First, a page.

Charlotte Criminal Lawyer Brad Smith answers the question: “What are the long term effects of being convicted of a crime?”
Here in the U.S. we’re used to applying multiple levels of criminal laws. There are local ordinances, state laws and federal statutes and someone’s behavior can, at times, implicate all three. Though it’s fairly new, an emerging area of interest is international law and the punishments that can occur when crimes are committed by someone abroad. Taking things one step further, what happens if a crime is committed in space? A recent article in the Washington City Paper explored this unusual question.
Let’s start by noting that this isn’t the first time someone has thought about the need for regulating what happens in space. Within a year of launching Sputnik, the U.N. created the Committee on the Peaceful uses of Outer Space (1958). After that, there was a treaty signed between many nations establishing that space and all celestial bodies are to be used for the benefit of humankind and cannot become the property of any one nation. Since then, there have been many other treaties, including several that affirm the heavens must remain the province of mankind. That said, the communal nature of space has its limits. A convention mean to require that all resources extracted from the moon be shared equally was signed by very few large countries.
Another issue to consider is the relatively recent existence of space tourism. Prior to 2001, those in space were either military officers or civilian employees under the direct control of governmental space agencies. Given this, punishment and jurisdiction should something bad happen was fairly clear cut. If an American astronaut did something wrong, he or she would likely be subject to the Uniform Code of Military Justice, doing away with concerns about courts and personal jurisdiction. Things changed in the early 2000s when rich people with money to burn realized they could pay to be tourists in space. As companies like SpaceX and Virgin Galactic continue their march towards reality, it’s a matter of time until even larger groups of ordinary citizens make their way to the final frontier.
So what would happen in such a case? Let’s walk through some of the hypothetical scenarios laid out by the Washington City Paper. First, and easiest, let’s say Jim and Sue are on a NASA shuttle and get into a scuffle, leading Sue to kill Jim. The most likely scenario, regardless of nationality, would be that U.S. criminal law applies. Under existing international legal norms, a principle known as territorial jurisdiction would apply because the NASA shuttle is owned by the U.S. government.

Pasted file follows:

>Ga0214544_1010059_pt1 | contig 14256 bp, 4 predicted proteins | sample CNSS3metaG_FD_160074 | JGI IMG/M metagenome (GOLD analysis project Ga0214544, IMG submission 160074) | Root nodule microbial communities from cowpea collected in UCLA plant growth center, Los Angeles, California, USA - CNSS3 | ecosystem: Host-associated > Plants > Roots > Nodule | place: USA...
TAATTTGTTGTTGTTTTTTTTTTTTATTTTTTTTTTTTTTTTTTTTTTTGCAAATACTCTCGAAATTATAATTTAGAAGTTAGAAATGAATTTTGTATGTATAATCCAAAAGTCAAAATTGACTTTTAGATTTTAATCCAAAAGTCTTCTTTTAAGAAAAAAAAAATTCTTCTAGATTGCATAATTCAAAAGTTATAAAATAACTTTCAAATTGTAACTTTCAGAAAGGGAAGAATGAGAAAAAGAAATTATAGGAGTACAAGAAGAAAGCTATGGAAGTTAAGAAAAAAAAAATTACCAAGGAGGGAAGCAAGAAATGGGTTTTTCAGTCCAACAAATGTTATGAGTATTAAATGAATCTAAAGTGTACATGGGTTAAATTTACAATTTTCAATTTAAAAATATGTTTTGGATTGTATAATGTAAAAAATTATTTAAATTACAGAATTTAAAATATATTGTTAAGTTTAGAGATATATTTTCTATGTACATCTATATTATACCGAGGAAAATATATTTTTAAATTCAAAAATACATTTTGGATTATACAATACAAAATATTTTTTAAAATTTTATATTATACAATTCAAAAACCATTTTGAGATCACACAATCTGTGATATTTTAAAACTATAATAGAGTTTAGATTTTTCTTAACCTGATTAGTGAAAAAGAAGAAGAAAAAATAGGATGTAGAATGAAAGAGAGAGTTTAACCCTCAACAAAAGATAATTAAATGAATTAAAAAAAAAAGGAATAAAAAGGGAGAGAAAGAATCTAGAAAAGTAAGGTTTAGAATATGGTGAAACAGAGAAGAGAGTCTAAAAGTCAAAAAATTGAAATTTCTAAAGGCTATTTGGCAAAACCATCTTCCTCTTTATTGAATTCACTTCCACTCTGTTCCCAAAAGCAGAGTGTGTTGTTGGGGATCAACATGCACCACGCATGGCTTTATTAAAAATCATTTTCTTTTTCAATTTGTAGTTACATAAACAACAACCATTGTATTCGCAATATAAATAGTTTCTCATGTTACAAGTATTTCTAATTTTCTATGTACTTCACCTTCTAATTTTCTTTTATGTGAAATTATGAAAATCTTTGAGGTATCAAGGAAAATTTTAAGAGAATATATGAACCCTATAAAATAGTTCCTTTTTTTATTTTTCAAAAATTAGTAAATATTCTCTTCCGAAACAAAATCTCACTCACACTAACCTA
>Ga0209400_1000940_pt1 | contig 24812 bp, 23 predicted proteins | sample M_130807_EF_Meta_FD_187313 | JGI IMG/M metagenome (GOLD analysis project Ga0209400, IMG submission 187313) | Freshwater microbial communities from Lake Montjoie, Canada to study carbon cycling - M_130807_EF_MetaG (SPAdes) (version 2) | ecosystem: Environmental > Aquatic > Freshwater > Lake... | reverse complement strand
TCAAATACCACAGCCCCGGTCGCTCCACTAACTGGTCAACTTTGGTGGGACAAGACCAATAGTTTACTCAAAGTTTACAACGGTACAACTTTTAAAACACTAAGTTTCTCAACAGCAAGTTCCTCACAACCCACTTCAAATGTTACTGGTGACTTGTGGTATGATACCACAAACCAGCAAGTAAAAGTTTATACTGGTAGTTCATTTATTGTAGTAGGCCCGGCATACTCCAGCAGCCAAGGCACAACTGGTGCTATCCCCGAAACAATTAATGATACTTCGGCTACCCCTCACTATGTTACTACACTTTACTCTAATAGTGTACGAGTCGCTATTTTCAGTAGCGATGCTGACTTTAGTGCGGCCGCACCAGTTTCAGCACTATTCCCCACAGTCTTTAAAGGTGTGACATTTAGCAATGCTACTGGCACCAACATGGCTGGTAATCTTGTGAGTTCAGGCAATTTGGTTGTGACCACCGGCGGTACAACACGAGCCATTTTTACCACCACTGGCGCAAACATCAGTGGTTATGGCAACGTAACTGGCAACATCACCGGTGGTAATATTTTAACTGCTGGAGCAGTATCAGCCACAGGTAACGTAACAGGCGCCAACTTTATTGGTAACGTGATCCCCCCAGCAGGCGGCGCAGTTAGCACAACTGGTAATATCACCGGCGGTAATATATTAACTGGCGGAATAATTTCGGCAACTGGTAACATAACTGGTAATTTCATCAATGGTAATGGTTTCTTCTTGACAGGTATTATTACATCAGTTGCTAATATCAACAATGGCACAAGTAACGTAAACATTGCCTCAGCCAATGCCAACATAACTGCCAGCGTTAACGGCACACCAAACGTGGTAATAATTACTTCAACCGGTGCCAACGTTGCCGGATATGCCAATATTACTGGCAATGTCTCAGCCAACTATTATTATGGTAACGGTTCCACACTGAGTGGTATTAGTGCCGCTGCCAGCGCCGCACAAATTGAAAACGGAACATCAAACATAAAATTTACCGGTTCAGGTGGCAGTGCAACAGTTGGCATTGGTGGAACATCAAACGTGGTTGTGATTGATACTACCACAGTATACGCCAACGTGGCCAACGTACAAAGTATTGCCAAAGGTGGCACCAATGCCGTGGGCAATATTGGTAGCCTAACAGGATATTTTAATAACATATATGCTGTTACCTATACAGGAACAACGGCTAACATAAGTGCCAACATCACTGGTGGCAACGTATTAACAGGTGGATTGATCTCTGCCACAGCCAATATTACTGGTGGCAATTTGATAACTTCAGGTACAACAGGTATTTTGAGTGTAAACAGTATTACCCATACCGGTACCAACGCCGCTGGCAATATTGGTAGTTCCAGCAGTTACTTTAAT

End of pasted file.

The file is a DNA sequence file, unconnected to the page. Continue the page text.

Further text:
Changing the fact pattern slightly, let’s say that Jim and Sue are in a private shuttle, perhaps one of the ones created by Richard Branson. In that case, the shuttle would no longer be the territory of the U.S. government. That said, you would need to look at the country where the craft is registered. Like with boats, spacecraft would presumably have countries of registration and that country’s laws would likely govern. This is exactly what happens in international waters, with the flag country of the ship determining how occupants are punished for criminal matters and how they are treated from a taxation perspective.
What if, for some reason, the shuttle isn’t registered in a particular country? If that’s the case, then we have to turn to the concept known as nationality. We would look not to the national origin of the shuttle, but of the people involved in the criminal altercation. The nationality principle is the same concept that is used routinely in criminal issues today. It’s the reason that U.S. citizens have to do things like pay tax on income earned abroad and are forbidden from engaging in certain illegal activities just because they’re in a foreign country. Those who step out of line can be prosecuted domestically even if the crime happened out of the country or, at least theoretically, the world.
If you or someone you know has been charged with a crime, please contact the experienced criminal defense attorneys at Arnold & Smith, PLLC. Our attorneys stand at the ready to defend you against state or federal charges. Please contact Arnold & Smith, PLLC today at (704) 370-2828 or find additional resources here.
About the Author
Brad Smith is a Managing Member of Arnold & Smith, PLLC, where he focuses on the areas of criminal defense, DUI / DWI defense and traffic defense.
Mr. Smith was born and raised in Charlotte. He began his legal career as an Assistant District Attorney before entering private practice in 2006.
In his free time, Mr. Smith enjoys traveling, boating, golf, hiking and spending time with his wife and three children.
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